Clearly, Terrace Falls aren’t meant to be found. I checked my guide book. Lots of times. I followed my GPS. Clearly it really didn’t have a clue. There’s supposed to be a carpark but where in Hades it was located was a mystery to us all. The only thing I came across was a dead end with a locked gate blocking any entry into Terrace Falls Reserve and the main road going through it. So, when I came back there again after travelling all the back streets of southern Hazelbrook, I parked.
As luck would have it, there is just enough room for one motorhome. Any other vehicles and it would have been overcrowded.
It had spat rain en route so I put on all my wet weather gear and left the safety of the motorhome. I say safety because I must have been about a kilometre into the walk down the fire trail when the cracks and rumbles started. Thoughts that I was here on my own, about to be struck by lightning, no one knows where I am, all crossed my mind. I could not work out where I was and pondered going back but, when you’re stuck with the explorer gene, that’s hardly ever an option.
The first small fall I’d stopped to photograph, but I knew there had to be more and then, I reached it – the carpark. Actually, carpark 3. This was what I’d read about in my guide book. Only difference was they’d had access to get down here. As an added bonus there was an information map. Hallelujah! I photographed it for future reference which turned out to be the best decision I made, despite its numerous discrepancies.
Accordingly, I continued on, keeping a watchful eye for a trail that went right to the stream above the falls. Where it was supposed to be, there wasn’t anything, save for a track someone had bush bashed through that was about 15 cms wide. Virtually next door is a semi-famous loop walk with four drops with car parks and understandable directions. No wonder more people go there.
Not to worry, according to the map there should be another entry not too much further on. The sky rumbled once more, the rain, though slight, became constant. The next entry point was clearly defined and had another map on a post. It was all perched on a cliff, down which one had to follow a path hewn in the sandstone. I glanced over the edge, thank goodness I’m not acrophobic.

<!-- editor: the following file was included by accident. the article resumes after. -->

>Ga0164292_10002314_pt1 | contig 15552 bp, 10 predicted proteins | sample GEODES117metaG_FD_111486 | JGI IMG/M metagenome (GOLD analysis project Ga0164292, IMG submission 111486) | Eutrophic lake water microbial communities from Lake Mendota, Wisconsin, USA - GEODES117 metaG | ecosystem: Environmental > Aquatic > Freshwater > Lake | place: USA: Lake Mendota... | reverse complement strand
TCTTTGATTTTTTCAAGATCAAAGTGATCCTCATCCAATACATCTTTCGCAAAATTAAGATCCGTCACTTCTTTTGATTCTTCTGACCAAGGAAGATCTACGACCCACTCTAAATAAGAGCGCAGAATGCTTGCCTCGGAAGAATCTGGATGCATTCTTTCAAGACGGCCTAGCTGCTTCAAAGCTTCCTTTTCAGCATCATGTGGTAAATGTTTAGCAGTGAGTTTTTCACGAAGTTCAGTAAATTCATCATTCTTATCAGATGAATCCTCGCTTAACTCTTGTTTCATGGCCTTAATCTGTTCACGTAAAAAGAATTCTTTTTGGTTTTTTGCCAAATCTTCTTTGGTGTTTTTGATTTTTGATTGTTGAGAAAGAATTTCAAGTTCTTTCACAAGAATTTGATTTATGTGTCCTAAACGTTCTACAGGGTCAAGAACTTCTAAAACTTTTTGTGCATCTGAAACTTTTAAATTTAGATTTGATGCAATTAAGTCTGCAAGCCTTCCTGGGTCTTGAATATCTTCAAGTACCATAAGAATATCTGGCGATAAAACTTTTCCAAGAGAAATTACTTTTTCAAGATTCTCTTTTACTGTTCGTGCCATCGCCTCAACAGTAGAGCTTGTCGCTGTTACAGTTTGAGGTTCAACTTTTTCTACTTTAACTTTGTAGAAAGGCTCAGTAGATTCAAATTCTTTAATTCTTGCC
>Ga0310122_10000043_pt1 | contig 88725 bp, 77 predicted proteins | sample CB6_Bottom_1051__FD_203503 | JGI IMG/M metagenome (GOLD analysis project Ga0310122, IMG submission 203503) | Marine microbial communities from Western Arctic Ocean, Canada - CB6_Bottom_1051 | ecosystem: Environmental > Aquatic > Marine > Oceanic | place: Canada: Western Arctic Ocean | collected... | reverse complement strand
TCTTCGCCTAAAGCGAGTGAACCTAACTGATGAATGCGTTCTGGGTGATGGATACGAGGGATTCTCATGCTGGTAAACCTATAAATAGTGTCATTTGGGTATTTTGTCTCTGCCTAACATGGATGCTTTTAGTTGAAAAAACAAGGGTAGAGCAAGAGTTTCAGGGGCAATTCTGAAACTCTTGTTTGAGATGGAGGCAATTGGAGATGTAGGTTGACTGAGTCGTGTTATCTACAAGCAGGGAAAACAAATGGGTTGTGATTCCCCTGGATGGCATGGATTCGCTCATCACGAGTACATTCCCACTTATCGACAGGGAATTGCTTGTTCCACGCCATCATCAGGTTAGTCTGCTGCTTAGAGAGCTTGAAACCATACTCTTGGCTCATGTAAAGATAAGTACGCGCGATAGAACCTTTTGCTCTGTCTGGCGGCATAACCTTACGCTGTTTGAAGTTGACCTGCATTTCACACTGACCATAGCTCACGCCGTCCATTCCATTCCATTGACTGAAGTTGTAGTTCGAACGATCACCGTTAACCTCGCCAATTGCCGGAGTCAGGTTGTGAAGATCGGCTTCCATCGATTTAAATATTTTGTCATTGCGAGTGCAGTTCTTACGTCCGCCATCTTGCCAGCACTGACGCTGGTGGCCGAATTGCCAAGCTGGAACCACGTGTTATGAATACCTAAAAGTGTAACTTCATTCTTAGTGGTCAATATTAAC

Though my knees didn’t enjoy the descent, my brain was overtaken by the roar of a waterfall somewhere unseen in the forest beneath me. It had to be Terrace Falls. I wasn’t quite sure what to expect but, when they finally came into view, whatever expectations I had were exceeded. These were, indeed, a worthy destination in a Blue Mountains littered with such claims and, the beauty of this reserve is, you’ll never get a crowd.
No busloads here, just the occasional local or explorer with an enquiring mind. I was so glad Ian Smith the other had suggested them. Many photos and videos later I looked up the map I’d copied. According to it there should be a trail on the other side and I could just make one out. Lord it was hard to see. Ravaged by tree falls it clearly needed a crew with chainsaws in here for a couple of days just to make it realistic again.
Still, I stumbled, ducked and weaved my way along part of it to get some different angles and witness the falls beneath the main ones. Wow, it was spectacular and noisy all at once. I was on the path to Carpark 2, wherever that was.
I retraced my steps and finally found the other way out, this time to Victor Falls and Carpark 3. It’s definitely not overused, in places almost overgrown by ferns, but I found that part of the attraction.
Zig-zagging up the cliff side track the river seemed far away and I wondered where these other falls were just before I caught glimpses of them through the forest. Wow, another significant drop but where was the trail?
Then, a sign. Manna from heaven. Down to the falls and up to Carpark 3. All my destinations listed. It’s a steep but short walk down to Victor but they were roaring also with the flush of the recent rains. It was such an opportune time to visit, even if I was drenched to the bone. Luckily I was able to thrash around in the water because I’d cleverly remembered to put my gum boots on again and it proved to be an absolute bonus.
To stand before a roaring fall is to be at one with nature. The beauty, the power, the timelessness all resonate here and it’s food for the soul.
I clambered back up the slope, satisfied for the first time that I was, indeed, where I thought I was and heading in the right direction. No sooner had I reached the top than the trail veered off over to the stream above the falls and you had to wade across it. So glad I had the wellies on! This was the trail I’d sought so much earlier but the entry from the other side no longer exists in reality.
Here and there among the land of the flaky-barked Tea Tree and the hard-leaved Scribbly Gum, wildflowers showed their beautiful presence, some so tiny as to be barely visible but the variety of colours is something to behold.
Carpark 3 came into view and at least I knew the way back from here. One kilometre plus, uphill on a 4WD road, and it was all over, my knees ever complaining but my mind in seventh heaven. It’s the kind of day you hope the Blue Mountains can deliver, and I had been only too happy to receive.